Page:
March 12 2014 Latest news:
Friday, November 23, 2012
Sweeping the marshes with his binoculars, RSPB warden Tim Strudwick is keen to highlight how the broad open landscape enhances Strumpshaw Fen’s magical attraction.
What draws visitors to the pristine reserve near Norwich is not just the birds, the playful otters and its other abundant wildlife, but the timeless setting “without too many artificial structures”.
Mr Strudwick, 49, who has worked for the RSPB for 21 years, 15 as the warden at Strumpshaw Fen, has joined the growing list of wildlife champions supporting the EDP’s Say No to Pylons campaign.
The immediate response to our campaign, launched in the EDP yesterday, has shown people’s visceral opposition to the idea of giant pylons marching across the Broads.
National Grid has confirmed it is looking at ways of bringing power ashore when the massive East Anglia One windfarm is built off the Suffolk coast, and one possible plan would involve a 25-mile power line from Lowestoft to Norwich, potentially peppering the Waveney or Yare valleys with pylons.
A spokesman said detailed route plans would be published next summer; in the meantime South Norfolk District Council has pledged to lead the way in organising public meetings and ensuring adequate consultation.
Mr Strudwick said: “The landscape at Strumpshaw Fen is a very important part of the visitors’ experience and pylons would not be something I would like to see.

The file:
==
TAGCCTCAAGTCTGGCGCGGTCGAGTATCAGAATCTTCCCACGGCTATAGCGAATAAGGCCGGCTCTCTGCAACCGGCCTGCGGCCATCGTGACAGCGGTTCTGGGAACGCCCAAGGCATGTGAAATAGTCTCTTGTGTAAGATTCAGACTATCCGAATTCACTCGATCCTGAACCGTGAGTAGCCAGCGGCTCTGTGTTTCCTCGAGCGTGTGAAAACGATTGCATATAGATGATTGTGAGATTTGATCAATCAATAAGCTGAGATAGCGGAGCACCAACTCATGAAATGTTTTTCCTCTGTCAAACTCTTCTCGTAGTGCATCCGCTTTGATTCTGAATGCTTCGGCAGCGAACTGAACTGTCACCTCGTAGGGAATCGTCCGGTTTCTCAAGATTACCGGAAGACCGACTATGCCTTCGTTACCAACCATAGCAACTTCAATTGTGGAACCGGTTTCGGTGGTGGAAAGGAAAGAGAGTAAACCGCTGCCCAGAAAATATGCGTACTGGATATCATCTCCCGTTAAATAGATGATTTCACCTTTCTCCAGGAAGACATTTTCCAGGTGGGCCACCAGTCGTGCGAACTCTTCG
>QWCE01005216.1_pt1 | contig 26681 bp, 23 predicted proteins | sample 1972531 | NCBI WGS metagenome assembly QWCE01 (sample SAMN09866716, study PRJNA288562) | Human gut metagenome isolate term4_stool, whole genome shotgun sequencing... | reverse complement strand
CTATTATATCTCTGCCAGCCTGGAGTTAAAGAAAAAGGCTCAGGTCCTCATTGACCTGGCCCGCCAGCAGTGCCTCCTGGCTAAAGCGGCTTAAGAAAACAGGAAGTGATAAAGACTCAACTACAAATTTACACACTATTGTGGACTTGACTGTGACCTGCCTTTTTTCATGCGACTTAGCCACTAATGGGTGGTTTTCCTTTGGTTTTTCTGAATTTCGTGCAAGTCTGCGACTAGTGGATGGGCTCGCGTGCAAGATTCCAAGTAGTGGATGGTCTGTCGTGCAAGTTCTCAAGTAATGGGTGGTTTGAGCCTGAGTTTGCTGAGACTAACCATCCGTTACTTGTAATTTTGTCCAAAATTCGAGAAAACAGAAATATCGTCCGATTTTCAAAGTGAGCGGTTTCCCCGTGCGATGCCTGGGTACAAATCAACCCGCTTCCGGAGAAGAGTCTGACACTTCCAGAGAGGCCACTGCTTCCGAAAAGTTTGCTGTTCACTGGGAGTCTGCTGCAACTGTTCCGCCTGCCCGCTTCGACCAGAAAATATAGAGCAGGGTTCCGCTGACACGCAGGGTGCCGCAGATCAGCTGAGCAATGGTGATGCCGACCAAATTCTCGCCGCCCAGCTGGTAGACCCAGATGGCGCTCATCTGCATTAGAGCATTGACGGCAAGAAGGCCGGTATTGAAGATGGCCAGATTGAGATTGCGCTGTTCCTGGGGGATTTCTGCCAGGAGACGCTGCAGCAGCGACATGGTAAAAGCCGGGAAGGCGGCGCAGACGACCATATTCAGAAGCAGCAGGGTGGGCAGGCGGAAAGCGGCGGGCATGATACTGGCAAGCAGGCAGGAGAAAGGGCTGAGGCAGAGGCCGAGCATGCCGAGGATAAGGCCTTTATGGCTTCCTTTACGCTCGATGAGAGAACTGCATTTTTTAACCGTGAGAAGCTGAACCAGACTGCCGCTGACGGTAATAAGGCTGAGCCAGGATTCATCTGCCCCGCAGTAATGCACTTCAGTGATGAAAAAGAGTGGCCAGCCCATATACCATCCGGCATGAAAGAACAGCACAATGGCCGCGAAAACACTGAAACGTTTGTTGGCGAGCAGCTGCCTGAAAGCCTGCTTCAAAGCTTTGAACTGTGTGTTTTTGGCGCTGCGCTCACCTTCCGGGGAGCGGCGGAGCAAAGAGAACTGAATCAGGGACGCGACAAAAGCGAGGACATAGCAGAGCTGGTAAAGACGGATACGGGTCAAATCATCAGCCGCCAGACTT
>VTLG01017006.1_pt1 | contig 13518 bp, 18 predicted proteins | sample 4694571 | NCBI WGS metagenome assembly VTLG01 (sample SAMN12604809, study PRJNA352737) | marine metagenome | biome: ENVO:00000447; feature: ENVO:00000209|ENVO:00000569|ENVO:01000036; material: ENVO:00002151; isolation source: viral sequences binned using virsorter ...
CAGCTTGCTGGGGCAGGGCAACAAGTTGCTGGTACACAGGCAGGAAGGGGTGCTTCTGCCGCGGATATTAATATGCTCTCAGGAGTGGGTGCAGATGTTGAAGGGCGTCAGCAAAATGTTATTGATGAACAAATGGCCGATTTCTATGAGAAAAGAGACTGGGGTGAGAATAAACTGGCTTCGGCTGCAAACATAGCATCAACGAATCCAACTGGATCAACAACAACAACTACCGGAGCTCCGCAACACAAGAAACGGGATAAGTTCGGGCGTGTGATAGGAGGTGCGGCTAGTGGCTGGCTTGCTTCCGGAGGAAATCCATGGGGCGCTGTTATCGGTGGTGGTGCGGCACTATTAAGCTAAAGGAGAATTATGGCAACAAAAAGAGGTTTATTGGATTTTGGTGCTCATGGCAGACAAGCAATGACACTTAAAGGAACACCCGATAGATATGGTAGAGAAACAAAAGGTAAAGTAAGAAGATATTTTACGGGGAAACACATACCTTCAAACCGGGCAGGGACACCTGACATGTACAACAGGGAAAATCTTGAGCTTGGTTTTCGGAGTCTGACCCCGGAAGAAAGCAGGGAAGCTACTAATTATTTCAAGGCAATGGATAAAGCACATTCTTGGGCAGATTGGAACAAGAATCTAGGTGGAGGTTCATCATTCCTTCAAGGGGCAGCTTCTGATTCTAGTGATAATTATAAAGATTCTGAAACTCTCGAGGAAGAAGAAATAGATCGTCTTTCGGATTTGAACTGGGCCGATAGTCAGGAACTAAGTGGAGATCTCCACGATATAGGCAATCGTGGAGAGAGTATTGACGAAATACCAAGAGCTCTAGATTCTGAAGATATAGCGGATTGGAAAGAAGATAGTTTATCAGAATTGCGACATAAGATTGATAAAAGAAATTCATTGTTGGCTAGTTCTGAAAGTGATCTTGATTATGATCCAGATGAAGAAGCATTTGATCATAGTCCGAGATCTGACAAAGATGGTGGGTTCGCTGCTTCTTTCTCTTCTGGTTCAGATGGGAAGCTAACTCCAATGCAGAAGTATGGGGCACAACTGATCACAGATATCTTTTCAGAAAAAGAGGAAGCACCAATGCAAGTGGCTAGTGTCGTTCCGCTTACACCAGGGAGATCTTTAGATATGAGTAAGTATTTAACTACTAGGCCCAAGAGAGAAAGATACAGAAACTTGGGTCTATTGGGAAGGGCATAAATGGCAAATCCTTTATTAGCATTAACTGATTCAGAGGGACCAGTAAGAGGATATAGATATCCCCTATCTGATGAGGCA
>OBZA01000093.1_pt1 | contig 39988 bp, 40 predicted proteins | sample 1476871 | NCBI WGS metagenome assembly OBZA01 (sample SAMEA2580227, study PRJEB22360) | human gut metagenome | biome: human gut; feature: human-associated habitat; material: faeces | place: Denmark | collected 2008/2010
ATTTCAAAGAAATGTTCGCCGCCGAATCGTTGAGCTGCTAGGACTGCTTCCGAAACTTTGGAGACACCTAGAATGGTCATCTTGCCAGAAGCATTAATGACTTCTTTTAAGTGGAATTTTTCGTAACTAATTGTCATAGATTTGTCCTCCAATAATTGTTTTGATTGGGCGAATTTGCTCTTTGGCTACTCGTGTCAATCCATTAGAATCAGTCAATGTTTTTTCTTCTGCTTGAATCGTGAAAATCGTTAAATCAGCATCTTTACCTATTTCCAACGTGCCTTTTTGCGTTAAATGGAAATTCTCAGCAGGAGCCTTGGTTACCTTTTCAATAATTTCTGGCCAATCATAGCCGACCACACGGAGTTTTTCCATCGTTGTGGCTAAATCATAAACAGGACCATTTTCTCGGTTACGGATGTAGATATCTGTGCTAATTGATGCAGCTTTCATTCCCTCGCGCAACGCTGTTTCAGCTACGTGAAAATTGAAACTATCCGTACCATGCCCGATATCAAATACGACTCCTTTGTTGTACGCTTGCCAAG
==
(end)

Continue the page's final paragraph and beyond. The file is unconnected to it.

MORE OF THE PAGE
“From the RSPB’s perspective, we would be concerned about the impact on birds.
“There are a large number of wintering birds across the Yare Valley reserves, not just Strumpshaw Fen, and big heavy birds like swans and geese can’t change course very quickly and are very prone to collisions with power lines.
“Going back 20 years in the Yare Valley Reserves we felt we were losing more swans from pylon collisions than we were hatching.
“Since then we have been working hard to get pylons removed with some success. In the past five years or so that has happened at Strumpshaw Fen and on Buckenham Marshes.”
Mr Strudwick said fortunately the precious marsh habitats were protected by a range of conservation designations and he hoped due heed would be paid to the environment.
While recognising that power lines could not always go underground he said planners should strive to find a route that caused the least harm to the landscape - and not look for the cheapest, straight-line solution.